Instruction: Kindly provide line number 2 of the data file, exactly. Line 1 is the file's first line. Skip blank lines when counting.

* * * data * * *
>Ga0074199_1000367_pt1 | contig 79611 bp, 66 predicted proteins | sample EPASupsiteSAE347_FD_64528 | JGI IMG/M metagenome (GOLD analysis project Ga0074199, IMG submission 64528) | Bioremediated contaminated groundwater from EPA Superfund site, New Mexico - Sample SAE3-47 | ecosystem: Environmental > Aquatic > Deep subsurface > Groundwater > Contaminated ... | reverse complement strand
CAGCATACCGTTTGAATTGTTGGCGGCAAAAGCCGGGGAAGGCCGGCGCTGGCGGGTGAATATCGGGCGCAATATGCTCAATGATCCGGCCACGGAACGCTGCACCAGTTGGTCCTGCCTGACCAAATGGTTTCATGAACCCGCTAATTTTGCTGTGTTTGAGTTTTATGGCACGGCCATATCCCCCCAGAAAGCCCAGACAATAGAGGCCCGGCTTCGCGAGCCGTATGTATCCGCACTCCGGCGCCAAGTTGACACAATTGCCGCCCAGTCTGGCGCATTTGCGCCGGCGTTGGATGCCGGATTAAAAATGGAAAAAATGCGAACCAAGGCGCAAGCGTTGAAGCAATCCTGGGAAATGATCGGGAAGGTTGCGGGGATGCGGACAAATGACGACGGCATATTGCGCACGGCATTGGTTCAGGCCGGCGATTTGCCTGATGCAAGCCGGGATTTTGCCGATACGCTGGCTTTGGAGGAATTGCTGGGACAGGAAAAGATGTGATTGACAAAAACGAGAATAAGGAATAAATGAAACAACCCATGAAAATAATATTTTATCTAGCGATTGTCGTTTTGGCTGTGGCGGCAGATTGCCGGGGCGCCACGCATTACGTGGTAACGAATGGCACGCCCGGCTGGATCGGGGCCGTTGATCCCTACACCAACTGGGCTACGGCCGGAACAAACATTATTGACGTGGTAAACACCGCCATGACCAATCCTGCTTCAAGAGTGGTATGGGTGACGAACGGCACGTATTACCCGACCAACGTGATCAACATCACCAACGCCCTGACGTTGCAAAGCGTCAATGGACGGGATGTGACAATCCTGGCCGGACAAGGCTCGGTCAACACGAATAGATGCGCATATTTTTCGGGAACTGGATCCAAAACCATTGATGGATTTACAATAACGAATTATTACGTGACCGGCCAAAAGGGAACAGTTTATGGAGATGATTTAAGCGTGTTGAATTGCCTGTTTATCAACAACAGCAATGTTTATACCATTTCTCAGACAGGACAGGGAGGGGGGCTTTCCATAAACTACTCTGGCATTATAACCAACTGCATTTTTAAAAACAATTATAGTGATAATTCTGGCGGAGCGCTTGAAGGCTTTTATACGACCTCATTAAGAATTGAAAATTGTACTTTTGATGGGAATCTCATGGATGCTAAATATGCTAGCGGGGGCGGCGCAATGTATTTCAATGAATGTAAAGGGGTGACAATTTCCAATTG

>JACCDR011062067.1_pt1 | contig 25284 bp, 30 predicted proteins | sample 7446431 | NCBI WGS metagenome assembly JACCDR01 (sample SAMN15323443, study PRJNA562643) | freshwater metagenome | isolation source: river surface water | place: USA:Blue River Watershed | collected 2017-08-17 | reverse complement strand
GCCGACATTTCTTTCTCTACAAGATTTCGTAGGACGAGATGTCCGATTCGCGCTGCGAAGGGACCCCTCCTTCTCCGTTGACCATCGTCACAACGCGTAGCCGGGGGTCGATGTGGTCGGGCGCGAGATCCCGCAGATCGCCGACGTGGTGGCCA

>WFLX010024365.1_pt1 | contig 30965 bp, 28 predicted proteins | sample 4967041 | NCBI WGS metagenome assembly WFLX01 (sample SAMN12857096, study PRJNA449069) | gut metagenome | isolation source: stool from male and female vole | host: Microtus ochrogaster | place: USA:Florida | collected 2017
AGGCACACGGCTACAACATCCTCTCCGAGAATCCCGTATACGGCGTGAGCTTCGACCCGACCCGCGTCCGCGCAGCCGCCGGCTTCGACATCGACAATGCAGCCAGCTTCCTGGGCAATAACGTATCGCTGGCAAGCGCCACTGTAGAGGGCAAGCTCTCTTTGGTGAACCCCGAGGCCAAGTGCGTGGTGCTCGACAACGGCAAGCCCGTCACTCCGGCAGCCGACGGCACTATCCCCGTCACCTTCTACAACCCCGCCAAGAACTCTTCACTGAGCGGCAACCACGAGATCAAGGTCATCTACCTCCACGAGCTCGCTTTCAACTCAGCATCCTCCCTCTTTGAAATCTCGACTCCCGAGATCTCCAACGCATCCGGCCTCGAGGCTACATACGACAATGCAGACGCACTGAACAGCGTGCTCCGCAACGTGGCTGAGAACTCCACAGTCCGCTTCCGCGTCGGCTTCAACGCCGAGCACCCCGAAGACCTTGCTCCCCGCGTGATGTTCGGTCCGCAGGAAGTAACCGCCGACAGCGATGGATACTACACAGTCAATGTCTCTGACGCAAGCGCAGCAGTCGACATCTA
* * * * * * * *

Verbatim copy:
CAGCATACCGTTTGAATTGTTGGCGGCAAAAGCCGGGGAAGGCCGGCGCTGGCGGGTGAATATCGGGCGCAATATGCTCAATGATCCGGCCACGGAACGCTGCACCAGTTGGTCCTGCCTGACCAAATGGTTTCATGAACCCGCTAATTTTGCTGTGTTTGAGTTTTATGGCACGGCCATATCCCCCCAGAAAGCCCAGACAATAGAGGCCCGGCTTCGCGAGCCGTATGTATCCGCACTCCGGCGCCAAGTTGACACAATTGCCGCCCAGTCTGGCGCATTTGCGCCGGCGTTGGATGCCGGATTAAAAATGGAAAAAATGCGAACCAAGGCGCAAGCGTTGAAGCAATCCTGGGAAATGATCGGGAAGGTTGCGGGGATGCGGACAAATGACGACGGCATATTGCGCACGGCATTGGTTCAGGCCGGCGATTTGCCTGATGCAAGCCGGGATTTTGCCGATACGCTGGCTTTGGAGGAATTGCTGGGACAGGAAAAGATGTGATTGACAAAAACGAGAATAAGGAATAAATGAAACAACCCATGAAAATAATATTTTATCTAGCGATTGTCGTTTTGGCTGTGGCGGCAGATTGCCGGGGCGCCACGCATTACGTGGTAACGAATGGCACGCCCGGCTGGATCGGGGCCGTTGATCCCTACACCAACTGGGCTACGGCCGGAACAAACATTATTGACGTGGTAAACACCGCCATGACCAATCCTGCTTCAAGAGTGGTATGGGTGACGAACGGCACGTATTACCCGACCAACGTGATCAACATCACCAACGCCCTGACGTTGCAAAGCGTCAATGGACGGGATGTGACAATCCTGGCCGGACAAGGCTCGGTCAACACGAATAGATGCGCATATTTTTCGGGAACTGGATCCAAAACCATTGATGGATTTACAATAACGAATTATTACGTGACCGGCCAAAAGGGAACAGTTTATGGAGATGATTTAAGCGTGTTGAATTGCCTGTTTATCAACAACAGCAATGTTTATACCATTTCTCAGACAGGACAGGGAGGGGGGCTTTCCATAAACTACTCTGGCATTATAACCAACTGCATTTTTAAAAACAATTATAGTGATAATTCTGGCGGAGCGCTTGAAGGCTTTTATACGACCTCATTAAGAATTGAAAATTGTACTTTTGATGGGAATCTCATGGATGCTAAATATGCTAGCGGGGGCGGCGCAATGTATTTCAATGAATGTAAAGGGGTGACAATTTCCAATTG